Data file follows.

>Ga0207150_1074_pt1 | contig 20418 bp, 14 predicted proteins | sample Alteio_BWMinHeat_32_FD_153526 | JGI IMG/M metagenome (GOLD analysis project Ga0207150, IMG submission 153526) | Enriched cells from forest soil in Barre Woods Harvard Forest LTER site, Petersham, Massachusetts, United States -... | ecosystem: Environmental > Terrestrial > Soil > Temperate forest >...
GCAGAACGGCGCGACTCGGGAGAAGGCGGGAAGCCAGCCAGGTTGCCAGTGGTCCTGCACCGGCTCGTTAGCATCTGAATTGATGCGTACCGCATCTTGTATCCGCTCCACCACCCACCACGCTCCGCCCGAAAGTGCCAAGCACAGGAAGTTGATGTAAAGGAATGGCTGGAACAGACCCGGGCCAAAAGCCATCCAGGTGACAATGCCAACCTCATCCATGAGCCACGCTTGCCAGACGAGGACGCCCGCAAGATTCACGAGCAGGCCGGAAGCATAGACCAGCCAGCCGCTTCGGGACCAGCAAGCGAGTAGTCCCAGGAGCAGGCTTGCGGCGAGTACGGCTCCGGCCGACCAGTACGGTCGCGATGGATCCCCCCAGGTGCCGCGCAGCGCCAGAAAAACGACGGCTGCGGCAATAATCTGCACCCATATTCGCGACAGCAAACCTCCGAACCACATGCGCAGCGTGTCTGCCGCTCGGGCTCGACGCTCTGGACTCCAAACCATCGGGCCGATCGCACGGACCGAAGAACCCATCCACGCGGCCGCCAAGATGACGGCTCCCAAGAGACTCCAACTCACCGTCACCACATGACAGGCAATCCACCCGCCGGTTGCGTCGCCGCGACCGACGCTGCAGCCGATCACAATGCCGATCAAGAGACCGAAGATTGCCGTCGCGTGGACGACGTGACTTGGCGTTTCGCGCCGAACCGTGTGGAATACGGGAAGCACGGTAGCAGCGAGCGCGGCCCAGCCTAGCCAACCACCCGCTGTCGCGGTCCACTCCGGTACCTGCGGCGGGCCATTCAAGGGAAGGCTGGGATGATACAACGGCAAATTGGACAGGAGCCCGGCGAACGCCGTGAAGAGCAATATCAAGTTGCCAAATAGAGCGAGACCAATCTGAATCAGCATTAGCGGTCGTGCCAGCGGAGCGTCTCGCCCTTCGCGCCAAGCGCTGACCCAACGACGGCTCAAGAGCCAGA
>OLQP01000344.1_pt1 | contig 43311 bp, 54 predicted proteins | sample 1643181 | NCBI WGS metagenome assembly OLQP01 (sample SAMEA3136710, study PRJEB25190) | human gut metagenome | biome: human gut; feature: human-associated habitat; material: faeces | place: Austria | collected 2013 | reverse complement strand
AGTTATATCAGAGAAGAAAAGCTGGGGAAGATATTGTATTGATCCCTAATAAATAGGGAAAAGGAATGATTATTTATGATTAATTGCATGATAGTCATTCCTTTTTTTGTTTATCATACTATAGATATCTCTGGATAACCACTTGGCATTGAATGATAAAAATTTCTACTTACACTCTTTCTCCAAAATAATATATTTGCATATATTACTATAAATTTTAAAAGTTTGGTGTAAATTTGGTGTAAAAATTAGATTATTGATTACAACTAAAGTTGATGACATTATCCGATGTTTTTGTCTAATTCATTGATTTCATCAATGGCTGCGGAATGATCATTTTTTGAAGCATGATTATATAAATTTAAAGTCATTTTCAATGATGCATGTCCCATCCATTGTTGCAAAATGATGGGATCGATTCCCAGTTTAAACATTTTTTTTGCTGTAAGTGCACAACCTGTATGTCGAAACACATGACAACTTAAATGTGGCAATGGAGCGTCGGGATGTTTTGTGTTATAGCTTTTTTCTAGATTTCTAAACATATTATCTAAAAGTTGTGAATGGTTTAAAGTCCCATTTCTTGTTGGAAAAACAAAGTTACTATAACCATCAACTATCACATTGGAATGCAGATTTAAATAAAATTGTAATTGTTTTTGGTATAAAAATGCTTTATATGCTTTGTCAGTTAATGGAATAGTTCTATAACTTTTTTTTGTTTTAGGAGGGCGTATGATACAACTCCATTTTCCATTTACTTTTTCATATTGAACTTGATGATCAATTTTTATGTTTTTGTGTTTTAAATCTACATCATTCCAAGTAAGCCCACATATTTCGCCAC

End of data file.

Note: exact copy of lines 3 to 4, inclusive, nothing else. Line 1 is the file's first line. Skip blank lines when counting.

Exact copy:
>OLQP01000344.1_pt1 | contig 43311 bp, 54 predicted proteins | sample 1643181 | NCBI WGS metagenome assembly OLQP01 (sample SAMEA3136710, study PRJEB25190) | human gut metagenome | biome: human gut; feature: human-associated habitat; material: faeces | place: Austria | collected 2013 | reverse complement strand
AGTTATATCAGAGAAGAAAAGCTGGGGAAGATATTGTATTGATCCCTAATAAATAGGGAAAAGGAATGATTATTTATGATTAATTGCATGATAGTCATTCCTTTTTTTGTTTATCATACTATAGATATCTCTGGATAACCACTTGGCATTGAATGATAAAAATTTCTACTTACACTCTTTCTCCAAAATAATATATTTGCATATATTACTATAAATTTTAAAAGTTTGGTGTAAATTTGGTGTAAAAATTAGATTATTGATTACAACTAAAGTTGATGACATTATCCGATGTTTTTGTCTAATTCATTGATTTCATCAATGGCTGCGGAATGATCATTTTTTGAAGCATGATTATATAAATTTAAAGTCATTTTCAATGATGCATGTCCCATCCATTGTTGCAAAATGATGGGATCGATTCCCAGTTTAAACATTTTTTTTGCTGTAAGTGCACAACCTGTATGTCGAAACACATGACAACTTAAATGTGGCAATGGAGCGTCGGGATGTTTTGTGTTATAGCTTTTTTCTAGATTTCTAAACATATTATCTAAAAGTTGTGAATGGTTTAAAGTCCCATTTCTTGTTGGAAAAACAAAGTTACTATAACCATCAACTATCACATTGGAATGCAGATTTAAATAAAATTGTAATTGTTTTTGGTATAAAAATGCTTTATATGCTTTGTCAGTTAATGGAATAGTTCTATAACTTTTTTTTGTTTTAGGAGGGCGTATGATACAACTCCATTTTCCATTTACTTTTTCATATTGAACTTGATGATCAATTTTTATGTTTTTGTGTTTTAAATCTACATCATTCCAAGTAAGCCCACATATTTCGCCAC